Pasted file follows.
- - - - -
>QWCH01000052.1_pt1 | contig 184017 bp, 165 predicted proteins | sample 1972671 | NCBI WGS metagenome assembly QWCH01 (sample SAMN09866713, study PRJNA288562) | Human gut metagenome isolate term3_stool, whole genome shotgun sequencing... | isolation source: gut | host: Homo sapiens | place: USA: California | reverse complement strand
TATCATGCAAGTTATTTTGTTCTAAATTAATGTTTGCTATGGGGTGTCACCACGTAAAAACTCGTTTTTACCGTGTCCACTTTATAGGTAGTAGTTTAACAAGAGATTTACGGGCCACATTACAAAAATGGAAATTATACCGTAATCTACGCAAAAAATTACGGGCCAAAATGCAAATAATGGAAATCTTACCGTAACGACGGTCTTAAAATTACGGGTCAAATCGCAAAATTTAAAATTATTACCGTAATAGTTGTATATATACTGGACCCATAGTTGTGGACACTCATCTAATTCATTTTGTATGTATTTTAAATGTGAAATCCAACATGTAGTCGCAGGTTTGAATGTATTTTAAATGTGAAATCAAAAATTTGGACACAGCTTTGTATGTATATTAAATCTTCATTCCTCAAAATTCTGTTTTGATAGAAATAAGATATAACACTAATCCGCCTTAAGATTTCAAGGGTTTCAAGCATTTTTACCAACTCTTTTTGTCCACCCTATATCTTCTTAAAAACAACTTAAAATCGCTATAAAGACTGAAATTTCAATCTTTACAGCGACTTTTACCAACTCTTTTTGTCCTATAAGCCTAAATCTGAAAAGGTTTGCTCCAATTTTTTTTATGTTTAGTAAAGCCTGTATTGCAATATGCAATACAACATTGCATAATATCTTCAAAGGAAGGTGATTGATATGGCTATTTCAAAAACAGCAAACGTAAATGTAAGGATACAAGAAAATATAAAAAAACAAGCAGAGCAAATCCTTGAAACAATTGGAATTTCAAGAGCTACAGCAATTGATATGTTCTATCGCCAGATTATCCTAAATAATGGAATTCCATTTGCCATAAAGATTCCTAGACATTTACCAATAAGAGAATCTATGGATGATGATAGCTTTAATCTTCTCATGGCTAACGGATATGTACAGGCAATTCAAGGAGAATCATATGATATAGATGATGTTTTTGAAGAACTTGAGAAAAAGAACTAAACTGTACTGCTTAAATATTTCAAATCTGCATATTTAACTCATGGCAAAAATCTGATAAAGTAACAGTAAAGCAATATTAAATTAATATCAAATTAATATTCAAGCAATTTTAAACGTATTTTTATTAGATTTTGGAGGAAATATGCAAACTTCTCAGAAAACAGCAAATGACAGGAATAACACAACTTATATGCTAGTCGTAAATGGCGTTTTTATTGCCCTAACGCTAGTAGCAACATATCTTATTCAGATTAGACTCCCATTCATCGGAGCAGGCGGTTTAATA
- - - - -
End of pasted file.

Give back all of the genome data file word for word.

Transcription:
>QWCH01000052.1_pt1 | contig 184017 bp, 165 predicted proteins | sample 1972671 | NCBI WGS metagenome assembly QWCH01 (sample SAMN09866713, study PRJNA288562) | Human gut metagenome isolate term3_stool, whole genome shotgun sequencing... | isolation source: gut | host: Homo sapiens | place: USA: California | reverse complement strand
TATCATGCAAGTTATTTTGTTCTAAATTAATGTTTGCTATGGGGTGTCACCACGTAAAAACTCGTTTTTACCGTGTCCACTTTATAGGTAGTAGTTTAACAAGAGATTTACGGGCCACATTACAAAAATGGAAATTATACCGTAATCTACGCAAAAAATTACGGGCCAAAATGCAAATAATGGAAATCTTACCGTAACGACGGTCTTAAAATTACGGGTCAAATCGCAAAATTTAAAATTATTACCGTAATAGTTGTATATATACTGGACCCATAGTTGTGGACACTCATCTAATTCATTTTGTATGTATTTTAAATGTGAAATCCAACATGTAGTCGCAGGTTTGAATGTATTTTAAATGTGAAATCAAAAATTTGGACACAGCTTTGTATGTATATTAAATCTTCATTCCTCAAAATTCTGTTTTGATAGAAATAAGATATAACACTAATCCGCCTTAAGATTTCAAGGGTTTCAAGCATTTTTACCAACTCTTTTTGTCCACCCTATATCTTCTTAAAAACAACTTAAAATCGCTATAAAGACTGAAATTTCAATCTTTACAGCGACTTTTACCAACTCTTTTTGTCCTATAAGCCTAAATCTGAAAAGGTTTGCTCCAATTTTTTTTATGTTTAGTAAAGCCTGTATTGCAATATGCAATACAACATTGCATAATATCTTCAAAGGAAGGTGATTGATATGGCTATTTCAAAAACAGCAAACGTAAATGTAAGGATACAAGAAAATATAAAAAAACAAGCAGAGCAAATCCTTGAAACAATTGGAATTTCAAGAGCTACAGCAATTGATATGTTCTATCGCCAGATTATCCTAAATAATGGAATTCCATTTGCCATAAAGATTCCTAGACATTTACCAATAAGAGAATCTATGGATGATGATAGCTTTAATCTTCTCATGGCTAACGGATATGTACAGGCAATTCAAGGAGAATCATATGATATAGATGATGTTTTTGAAGAACTTGAGAAAAAGAACTAAACTGTACTGCTTAAATATTTCAAATCTGCATATTTAACTCATGGCAAAAATCTGATAAAGTAACAGTAAAGCAATATTAAATTAATATCAAATTAATATTCAAGCAATTTTAAACGTATTTTTATTAGATTTTGGAGGAAATATGCAAACTTCTCAGAAAACAGCAAATGACAGGAATAACACAACTTATATGCTAGTCGTAAATGGCGTTTTTATTGCCCTAACGCTAGTAGCAACATATCTTATTCAGATTAGACTCCCATTCATCGGAGCAGGCGGTTTAATA